Letter to the Editor: ‘Hope in the midst of the stampede’

The stampede symbolically stands for all as one, standing firm as individual Bulls no matter the placement.

By acknowledging the silent, rigorous hard-working athletes, we find ourselves forgetting that they too play a role in allowing the stampede to move swiftly and steadily while being depicted as determined and successful individuals.

“Success” is a word most people misinterpret to mean a constant winner. But in my opinion it’s the three-times-a-day practices, all nighters, two jobs while in school and living on the edge financially that drags behind the word success and should make up its definition.

Success should be driven by determination and hope.

Exactly where does the hope come from? Does it ever feel good to hear someone say you’re a failure?

Not typically, because in most cases it is better to hear through your coaches, friends, co-workers, family and most importantly your peers, who should be right along side your family and teammates when it comes to being your biggest fans, encouraging you.

Saturday night, a big part of the stampede marched out on their home football field with their heads high, hopeful I would imagine until a huge gust of discouraging wind
projected from the mouths of those wearing the clothing in representation of being a Bull.

I remember when I first failed a test I worked extremely hard to study for.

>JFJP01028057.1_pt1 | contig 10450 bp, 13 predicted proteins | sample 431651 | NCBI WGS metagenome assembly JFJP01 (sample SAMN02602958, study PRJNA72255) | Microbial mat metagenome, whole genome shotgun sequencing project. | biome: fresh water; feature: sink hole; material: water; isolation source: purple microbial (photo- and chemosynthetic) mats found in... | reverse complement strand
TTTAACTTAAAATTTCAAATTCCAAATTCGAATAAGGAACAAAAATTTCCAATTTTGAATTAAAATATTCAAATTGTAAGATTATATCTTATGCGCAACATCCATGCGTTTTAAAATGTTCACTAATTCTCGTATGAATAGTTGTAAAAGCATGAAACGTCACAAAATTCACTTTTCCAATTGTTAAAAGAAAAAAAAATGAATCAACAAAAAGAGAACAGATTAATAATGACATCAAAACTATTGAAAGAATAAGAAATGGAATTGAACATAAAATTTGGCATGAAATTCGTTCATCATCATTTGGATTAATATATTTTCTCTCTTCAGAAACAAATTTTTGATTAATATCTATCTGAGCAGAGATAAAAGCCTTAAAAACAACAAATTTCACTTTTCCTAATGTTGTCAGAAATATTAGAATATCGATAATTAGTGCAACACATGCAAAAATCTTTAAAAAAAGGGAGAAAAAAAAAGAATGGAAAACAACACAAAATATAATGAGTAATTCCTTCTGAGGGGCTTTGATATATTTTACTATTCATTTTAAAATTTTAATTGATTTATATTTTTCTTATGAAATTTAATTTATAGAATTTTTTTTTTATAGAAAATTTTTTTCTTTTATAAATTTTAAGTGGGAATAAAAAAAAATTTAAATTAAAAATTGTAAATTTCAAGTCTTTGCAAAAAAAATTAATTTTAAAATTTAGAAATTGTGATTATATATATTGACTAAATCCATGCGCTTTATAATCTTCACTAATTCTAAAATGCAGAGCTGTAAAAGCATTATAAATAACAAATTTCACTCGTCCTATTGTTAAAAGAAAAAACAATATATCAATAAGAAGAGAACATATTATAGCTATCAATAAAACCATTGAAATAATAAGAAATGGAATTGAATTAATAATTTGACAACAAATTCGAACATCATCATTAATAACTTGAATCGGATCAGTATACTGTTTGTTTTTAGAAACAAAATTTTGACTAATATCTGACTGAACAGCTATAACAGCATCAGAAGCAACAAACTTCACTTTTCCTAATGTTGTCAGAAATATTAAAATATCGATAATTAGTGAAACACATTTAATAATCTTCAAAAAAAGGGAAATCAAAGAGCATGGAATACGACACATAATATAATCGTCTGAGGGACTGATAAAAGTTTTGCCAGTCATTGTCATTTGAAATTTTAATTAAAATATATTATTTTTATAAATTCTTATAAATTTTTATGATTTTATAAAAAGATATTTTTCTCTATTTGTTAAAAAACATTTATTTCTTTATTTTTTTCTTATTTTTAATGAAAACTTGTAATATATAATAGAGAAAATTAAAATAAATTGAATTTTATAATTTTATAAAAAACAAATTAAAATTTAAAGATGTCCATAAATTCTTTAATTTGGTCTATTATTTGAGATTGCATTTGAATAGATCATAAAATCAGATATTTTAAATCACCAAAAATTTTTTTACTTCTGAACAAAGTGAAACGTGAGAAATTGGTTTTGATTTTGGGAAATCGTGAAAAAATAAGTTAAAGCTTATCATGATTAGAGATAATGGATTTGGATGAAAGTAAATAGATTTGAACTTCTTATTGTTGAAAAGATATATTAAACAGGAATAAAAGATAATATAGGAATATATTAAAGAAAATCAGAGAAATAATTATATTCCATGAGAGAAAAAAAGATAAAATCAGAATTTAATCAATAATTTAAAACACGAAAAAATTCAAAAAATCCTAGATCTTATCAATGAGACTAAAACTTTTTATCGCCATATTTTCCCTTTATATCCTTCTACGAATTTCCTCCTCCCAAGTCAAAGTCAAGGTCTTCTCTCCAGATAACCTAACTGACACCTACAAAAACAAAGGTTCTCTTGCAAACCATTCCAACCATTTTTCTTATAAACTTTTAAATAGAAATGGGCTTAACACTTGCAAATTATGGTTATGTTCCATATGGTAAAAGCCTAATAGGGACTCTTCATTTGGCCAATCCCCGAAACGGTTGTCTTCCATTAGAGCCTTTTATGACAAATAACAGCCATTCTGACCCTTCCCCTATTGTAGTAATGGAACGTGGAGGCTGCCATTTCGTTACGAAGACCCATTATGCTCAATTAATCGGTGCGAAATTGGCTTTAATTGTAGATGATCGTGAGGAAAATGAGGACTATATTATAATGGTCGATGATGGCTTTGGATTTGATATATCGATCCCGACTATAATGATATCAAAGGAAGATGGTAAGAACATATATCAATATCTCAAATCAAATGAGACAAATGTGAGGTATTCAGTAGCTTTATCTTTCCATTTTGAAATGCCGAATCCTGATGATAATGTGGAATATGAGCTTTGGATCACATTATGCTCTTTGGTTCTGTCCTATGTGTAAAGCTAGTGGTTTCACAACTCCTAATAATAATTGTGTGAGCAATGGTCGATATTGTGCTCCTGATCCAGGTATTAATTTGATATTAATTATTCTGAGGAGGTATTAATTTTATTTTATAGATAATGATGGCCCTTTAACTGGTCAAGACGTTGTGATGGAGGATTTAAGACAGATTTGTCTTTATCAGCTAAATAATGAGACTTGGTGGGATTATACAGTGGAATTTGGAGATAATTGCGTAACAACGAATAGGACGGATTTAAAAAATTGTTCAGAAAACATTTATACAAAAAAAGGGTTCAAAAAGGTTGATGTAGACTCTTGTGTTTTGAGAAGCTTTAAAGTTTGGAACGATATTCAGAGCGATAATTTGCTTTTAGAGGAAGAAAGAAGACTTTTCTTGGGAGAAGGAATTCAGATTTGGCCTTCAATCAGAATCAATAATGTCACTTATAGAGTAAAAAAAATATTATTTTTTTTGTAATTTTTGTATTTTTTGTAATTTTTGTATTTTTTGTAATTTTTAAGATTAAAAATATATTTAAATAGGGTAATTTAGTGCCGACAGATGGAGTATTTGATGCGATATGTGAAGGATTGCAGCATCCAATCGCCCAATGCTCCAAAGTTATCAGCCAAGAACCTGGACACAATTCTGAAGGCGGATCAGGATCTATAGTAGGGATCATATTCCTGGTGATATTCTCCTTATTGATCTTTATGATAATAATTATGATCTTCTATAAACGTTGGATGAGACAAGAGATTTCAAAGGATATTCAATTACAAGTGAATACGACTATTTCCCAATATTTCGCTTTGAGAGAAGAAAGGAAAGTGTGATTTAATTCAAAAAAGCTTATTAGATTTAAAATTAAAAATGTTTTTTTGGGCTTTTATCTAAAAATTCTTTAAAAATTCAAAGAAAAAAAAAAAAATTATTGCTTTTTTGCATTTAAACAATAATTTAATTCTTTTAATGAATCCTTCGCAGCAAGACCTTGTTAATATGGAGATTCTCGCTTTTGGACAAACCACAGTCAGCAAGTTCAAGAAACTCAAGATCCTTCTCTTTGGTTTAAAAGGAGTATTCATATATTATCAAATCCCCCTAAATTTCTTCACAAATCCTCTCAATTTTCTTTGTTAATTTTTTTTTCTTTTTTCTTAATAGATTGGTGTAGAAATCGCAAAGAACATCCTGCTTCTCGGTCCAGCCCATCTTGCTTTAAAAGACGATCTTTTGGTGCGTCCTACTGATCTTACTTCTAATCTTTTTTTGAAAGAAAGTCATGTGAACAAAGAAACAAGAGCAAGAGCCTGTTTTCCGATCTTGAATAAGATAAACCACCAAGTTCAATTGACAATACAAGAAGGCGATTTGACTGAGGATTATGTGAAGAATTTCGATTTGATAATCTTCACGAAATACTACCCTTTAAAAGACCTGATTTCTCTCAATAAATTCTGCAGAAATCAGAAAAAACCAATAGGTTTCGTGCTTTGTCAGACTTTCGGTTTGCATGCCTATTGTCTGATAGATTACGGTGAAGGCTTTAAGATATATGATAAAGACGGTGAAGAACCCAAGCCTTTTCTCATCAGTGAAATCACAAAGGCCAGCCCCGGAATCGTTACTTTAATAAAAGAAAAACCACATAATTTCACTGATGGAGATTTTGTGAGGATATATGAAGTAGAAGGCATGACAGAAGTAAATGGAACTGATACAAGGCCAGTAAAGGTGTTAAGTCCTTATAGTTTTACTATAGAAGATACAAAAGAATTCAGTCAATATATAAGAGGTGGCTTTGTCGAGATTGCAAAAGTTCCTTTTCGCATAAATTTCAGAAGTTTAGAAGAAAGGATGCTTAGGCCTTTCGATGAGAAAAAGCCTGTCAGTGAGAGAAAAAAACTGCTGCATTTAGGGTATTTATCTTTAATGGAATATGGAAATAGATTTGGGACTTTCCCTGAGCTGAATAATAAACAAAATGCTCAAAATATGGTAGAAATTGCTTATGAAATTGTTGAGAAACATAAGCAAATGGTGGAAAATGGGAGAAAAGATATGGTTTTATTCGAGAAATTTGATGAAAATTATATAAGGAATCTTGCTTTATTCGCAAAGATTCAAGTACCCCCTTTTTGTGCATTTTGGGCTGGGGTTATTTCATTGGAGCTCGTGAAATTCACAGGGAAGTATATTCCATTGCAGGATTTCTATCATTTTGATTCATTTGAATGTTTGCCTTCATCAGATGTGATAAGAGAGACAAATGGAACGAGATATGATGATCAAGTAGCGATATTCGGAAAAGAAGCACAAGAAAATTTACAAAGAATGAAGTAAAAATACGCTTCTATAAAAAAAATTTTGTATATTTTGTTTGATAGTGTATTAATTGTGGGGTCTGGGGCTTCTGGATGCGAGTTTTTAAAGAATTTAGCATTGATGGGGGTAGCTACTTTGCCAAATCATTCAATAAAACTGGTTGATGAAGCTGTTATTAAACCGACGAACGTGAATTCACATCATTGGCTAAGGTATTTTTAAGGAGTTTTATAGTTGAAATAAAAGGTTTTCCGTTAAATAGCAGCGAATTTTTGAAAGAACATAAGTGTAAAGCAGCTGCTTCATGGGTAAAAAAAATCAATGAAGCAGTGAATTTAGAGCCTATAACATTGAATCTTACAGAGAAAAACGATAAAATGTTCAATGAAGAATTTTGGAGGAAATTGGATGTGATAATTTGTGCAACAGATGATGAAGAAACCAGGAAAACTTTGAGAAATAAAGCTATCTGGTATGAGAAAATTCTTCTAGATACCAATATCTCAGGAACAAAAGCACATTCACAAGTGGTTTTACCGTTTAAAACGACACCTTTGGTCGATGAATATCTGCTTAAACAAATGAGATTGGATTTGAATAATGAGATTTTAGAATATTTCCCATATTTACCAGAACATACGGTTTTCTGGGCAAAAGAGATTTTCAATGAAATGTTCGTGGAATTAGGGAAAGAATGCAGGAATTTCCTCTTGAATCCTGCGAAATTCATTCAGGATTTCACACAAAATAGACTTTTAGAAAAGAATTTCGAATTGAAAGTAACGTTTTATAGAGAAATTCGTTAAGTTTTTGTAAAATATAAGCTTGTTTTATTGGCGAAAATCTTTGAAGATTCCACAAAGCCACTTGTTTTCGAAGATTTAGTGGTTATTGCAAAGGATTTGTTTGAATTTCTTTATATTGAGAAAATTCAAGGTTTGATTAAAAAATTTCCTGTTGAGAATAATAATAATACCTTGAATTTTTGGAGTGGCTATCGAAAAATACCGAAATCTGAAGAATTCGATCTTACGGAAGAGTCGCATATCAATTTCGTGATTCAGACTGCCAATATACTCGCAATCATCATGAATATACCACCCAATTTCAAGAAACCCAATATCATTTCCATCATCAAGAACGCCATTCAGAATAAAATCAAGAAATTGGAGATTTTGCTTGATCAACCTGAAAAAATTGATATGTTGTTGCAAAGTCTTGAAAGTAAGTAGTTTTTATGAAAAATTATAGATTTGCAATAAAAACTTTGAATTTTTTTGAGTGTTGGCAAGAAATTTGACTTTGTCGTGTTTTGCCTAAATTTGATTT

I went into the test hopeful with my head held so high, only to find out later I had not received the grade I strived for. Therefore, you could say it was my loss. I can’t imagine the feeling I would get if someone hovered over me halfway through and repetitively reminded me of my loss.

I do not think I would ever be able to walk into another test by that particular instructor without feeling incompetent.

With that being said, we must remember that we are all human and we are all
people. Because we know what brings hope rather than discouragement we should all be aware that we have all probably been there and would like encouragement opposed to discouragement.

It is humorous because the only difference between those Bulls and myself is that majority of my losses are in secret. On the other hand, most of those particular Bulls are paid athletes.

Whether on a big scale or small scale, we know how those football players felt.

Christine Poole-Trice is a senior majoring in health science.